Where and how we saw Iberian Lynx
There are two main places that most people look for Lynx, these being the La Lancha track and the track along the Rio Jandula. The excellent map here shows how to find these sites. We spent days scanning at and between these sites and all three of the Lynx we saw appeared when we were least expecting it. Two were seen when driving up to La Lancha and one was seen on the road at one of the La Lancha watchpoints as we were about to pack up and go back to the villa. The Google map below shows these locations, however Lynx appear to rarely do the same thing twice, and therefore it is very difficult to predict where they will appear. You just need to be out in the field looking, and don't forget to look close. Eventually I gave up scanning distant hillsides with a telescope, instead choosing to walk up the road and peer into roadside bushes! I reckon each would be just as (un)likely to result in a Lynx encounter.
This Iberian Lynx was watched for at least an hour. We left it asleep in the sun! It's a very old male called Cerrajero.
This is one of the largest Iberian Lynx in the Sierra Morena, he weighs about 19kgs. There's a couple of videos of him below:
Garden Dormouse - one seen from the La Lancha track in the evening.
Spanish Ibex - Three near the La Lancha dam.
Iberian Moufflon - groups of up to 10 La Lancha
Wild Boar - lots of signs around Villa Matilde but we didn't see any!
LL=La Lancha area, including dam
RJ=Rio Jandula area, including dam LFP=Laguna de Fuente de Piedre
LZ=Laguna de Zonar
Common Shelduck One or two LFP
White-headed Duck About 20 LZ
Red-legged Partridge Very common Sierra Morena
Common Quail One near the visitors centre LFP
Great Crested Grebe
Black-necked Grebe Just two, LZ
Night Heron One immature RJ throughout
Cattle Egret Small number near Cordoba
Great White Egret One RJ on 16th
White Stork About 20 near Cordoba
Greater Flamingo Large numbers LFP
Lesser Flamingos, Laguna de Fuente de Piedra
Lesser Flamingo Two easily visible from the visitors centre LFP on 17th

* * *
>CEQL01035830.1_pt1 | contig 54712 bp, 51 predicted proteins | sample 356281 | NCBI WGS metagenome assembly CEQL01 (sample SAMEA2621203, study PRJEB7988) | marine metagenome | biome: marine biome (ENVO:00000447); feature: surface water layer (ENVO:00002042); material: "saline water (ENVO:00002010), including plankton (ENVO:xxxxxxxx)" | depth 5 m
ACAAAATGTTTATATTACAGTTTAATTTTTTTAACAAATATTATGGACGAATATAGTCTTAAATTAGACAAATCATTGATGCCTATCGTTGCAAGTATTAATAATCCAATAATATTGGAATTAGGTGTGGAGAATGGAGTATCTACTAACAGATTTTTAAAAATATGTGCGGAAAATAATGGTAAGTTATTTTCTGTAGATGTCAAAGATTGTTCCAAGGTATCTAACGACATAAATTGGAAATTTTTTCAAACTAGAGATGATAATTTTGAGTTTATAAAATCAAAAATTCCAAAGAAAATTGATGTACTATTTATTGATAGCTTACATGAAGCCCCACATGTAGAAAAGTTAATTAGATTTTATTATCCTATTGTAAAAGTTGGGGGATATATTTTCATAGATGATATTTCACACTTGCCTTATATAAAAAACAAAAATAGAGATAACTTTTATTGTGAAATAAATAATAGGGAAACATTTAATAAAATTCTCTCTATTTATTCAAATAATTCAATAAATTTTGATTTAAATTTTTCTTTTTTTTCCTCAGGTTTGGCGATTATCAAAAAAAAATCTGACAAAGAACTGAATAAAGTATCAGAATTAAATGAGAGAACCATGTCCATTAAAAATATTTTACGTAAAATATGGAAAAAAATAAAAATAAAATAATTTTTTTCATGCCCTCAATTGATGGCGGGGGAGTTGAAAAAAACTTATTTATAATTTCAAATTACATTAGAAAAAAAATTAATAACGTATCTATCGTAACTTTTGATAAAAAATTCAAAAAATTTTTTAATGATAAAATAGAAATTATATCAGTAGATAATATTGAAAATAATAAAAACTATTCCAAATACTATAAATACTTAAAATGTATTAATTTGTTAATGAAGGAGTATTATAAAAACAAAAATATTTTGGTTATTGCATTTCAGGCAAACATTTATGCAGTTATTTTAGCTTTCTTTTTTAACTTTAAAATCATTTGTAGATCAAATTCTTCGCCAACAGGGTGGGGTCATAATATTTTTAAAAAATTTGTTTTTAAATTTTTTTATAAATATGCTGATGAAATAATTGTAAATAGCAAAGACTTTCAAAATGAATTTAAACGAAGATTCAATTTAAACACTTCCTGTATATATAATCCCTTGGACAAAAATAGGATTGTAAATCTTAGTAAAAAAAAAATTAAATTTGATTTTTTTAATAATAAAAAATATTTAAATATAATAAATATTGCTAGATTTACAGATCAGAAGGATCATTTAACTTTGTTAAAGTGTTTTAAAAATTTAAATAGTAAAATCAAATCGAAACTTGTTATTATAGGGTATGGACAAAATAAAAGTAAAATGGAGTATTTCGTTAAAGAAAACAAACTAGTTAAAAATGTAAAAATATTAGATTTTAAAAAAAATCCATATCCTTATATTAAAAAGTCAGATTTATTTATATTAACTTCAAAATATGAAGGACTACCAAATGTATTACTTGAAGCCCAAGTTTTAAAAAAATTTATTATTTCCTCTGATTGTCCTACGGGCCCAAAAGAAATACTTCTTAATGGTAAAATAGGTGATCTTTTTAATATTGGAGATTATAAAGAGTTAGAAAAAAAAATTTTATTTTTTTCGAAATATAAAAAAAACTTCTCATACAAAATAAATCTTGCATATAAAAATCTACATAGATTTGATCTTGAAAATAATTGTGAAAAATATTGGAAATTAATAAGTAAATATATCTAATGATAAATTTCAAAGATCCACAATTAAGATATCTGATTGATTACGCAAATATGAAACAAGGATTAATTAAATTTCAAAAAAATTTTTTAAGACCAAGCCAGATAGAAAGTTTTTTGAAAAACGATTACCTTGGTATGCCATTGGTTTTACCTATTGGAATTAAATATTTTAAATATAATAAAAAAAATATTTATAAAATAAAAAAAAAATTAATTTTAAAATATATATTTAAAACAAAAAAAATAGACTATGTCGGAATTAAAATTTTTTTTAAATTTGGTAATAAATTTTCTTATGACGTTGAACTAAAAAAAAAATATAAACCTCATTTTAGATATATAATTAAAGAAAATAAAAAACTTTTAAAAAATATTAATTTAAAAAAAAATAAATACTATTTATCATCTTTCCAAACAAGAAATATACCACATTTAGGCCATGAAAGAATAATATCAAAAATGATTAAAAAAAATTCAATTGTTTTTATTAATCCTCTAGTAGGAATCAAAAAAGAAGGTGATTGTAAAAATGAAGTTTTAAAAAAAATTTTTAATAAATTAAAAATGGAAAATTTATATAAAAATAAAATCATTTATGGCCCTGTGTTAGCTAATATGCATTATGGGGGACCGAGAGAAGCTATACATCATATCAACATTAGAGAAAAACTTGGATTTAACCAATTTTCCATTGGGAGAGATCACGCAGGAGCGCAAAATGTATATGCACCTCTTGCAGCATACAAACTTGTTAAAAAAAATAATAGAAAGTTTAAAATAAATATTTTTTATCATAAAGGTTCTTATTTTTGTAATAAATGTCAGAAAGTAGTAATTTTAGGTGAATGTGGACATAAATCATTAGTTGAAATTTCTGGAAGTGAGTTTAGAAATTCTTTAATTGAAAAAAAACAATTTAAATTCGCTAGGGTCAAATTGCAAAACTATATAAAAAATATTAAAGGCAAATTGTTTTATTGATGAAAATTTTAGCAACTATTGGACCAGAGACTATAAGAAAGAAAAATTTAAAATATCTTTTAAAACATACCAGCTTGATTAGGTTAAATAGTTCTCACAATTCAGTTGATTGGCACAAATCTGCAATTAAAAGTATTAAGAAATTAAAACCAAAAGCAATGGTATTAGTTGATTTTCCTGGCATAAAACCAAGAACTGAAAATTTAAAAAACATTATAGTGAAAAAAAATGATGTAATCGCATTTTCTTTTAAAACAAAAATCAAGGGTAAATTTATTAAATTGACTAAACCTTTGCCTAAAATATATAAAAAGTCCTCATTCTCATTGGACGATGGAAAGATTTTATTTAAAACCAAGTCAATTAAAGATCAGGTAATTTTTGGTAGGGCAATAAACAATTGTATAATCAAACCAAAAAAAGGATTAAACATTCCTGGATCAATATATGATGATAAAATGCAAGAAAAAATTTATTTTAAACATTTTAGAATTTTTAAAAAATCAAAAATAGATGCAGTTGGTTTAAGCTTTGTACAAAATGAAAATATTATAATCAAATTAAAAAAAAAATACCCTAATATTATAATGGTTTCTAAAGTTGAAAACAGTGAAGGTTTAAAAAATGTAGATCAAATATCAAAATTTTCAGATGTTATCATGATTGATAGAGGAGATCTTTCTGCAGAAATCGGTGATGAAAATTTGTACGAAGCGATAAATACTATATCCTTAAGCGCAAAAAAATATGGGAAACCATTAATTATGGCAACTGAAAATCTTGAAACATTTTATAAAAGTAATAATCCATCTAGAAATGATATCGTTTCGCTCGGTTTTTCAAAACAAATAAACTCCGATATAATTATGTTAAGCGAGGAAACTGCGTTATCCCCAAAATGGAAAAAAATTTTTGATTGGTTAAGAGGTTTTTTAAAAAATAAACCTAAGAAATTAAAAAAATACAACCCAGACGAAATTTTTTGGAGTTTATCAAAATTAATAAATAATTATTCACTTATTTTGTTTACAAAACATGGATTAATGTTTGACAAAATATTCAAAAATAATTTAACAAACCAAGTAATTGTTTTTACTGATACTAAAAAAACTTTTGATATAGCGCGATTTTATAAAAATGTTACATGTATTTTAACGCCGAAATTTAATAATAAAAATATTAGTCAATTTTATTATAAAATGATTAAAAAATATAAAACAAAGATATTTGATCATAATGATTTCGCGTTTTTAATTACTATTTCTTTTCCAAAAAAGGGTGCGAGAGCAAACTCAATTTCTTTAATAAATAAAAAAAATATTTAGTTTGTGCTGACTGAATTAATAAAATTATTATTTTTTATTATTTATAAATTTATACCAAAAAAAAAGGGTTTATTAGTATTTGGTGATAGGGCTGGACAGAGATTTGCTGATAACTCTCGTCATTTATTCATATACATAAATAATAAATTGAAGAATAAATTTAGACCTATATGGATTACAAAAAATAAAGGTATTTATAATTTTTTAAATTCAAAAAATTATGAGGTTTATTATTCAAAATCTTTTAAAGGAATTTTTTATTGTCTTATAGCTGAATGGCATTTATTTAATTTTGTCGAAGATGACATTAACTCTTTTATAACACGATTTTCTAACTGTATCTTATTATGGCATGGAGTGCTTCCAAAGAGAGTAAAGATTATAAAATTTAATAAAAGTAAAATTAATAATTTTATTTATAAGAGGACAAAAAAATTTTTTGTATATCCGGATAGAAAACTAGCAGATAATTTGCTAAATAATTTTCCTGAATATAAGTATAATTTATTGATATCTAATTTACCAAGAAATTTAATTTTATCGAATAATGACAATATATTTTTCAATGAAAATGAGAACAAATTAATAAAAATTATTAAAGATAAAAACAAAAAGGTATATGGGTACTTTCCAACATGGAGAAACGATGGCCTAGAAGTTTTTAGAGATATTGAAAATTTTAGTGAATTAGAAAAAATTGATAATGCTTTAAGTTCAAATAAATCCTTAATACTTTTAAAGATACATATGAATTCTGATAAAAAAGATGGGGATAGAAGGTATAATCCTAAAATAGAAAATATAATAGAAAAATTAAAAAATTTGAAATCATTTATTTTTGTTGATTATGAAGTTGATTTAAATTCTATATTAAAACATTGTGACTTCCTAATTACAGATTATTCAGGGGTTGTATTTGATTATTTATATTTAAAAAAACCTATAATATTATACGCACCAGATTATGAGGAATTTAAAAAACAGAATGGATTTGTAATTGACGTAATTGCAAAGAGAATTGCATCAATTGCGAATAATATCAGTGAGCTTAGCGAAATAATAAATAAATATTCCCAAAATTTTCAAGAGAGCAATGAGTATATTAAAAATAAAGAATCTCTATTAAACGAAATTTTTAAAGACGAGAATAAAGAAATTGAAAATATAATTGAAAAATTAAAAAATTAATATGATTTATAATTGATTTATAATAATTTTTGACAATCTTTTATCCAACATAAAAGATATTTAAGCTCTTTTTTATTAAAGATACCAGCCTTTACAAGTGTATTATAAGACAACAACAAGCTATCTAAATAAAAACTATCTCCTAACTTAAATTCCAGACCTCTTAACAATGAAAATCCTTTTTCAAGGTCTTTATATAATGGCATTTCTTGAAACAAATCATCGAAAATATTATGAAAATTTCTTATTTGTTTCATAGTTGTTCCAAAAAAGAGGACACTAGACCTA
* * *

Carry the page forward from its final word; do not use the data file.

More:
Black Kite About 10 LZ
Griffon Vulture, middle of nowhere
Griffon Vulture Abundant Sierra Morena
Black Vutture, La Lancha
Black Vulture Up to three together Sierra Morena, mainly from LL
Marsh Harrier About 5 LZ
Goshawk Several sightings Sierra Morena, including a male perched on a pylon near Villa Matilde
Imperial Eagle, La Lancha track (BDG)
Spanish Imperial Eagle Sightings most days in Sierra Morena, usually of two together and a displaying pair over Villa Matilde
Golden Eagle Less frequently seen than Imperial, again usually in pairs
Booted Eagle One from LL
Purple Gallinule Two LFP on Cantarranas lagoon
Common Cranes with Laguna de Fuente de Piedra in the background
Common Crane About 50-100 LFP
Avocet Single LFP
Temminck's Stint Single LFP near visitors centre
Woodcock Three observed around Sierra Morena
Green Sandpiper One RJ
Little Gull One first winter LFP on Cantarranas lagoon
Lesser Black-backed Gull
Great Spotted Cuckoo One RJ near the dam on 15th
Tawny Owl One calling LL
Long-eared Owl At least two calling males LL
Wintering Wryneck at Laguna de Fuente de Piedra
Wryneck One near the visitors centre LFP
Iberian Green Woodpecker
Great Spotted Woodpecker
Thekla Lark One or two in cattle fields along LL track
Yellow Wagtail Small numbers LFP
Bluethroat at Laguna de Fuente de Piedra
Single female at LFP
Black Redstart, Laguna de Fuente de Piedra
Blue Rock Thrush
Sardinian Warbler, Rio Jandula (BDG)
Dartford Warbler Fairly common Sierra Morena
Firecrest Very common Sierra Morena
Crested Tit Frequent at Villa Matilde
Short-toed Treecreeper, Rio Jandula (BDG)
Common Sierra Morena, especially Villa Matilde and RJ
Southern Grey Shrike
Azure-winged Magpie, Rio Jandula
Azure-winged Magpie Very common Sierra Morena
Chough At least one pair LL
Rock Sparrow One or two at several sites in Sierra Morena, particularly RJ dam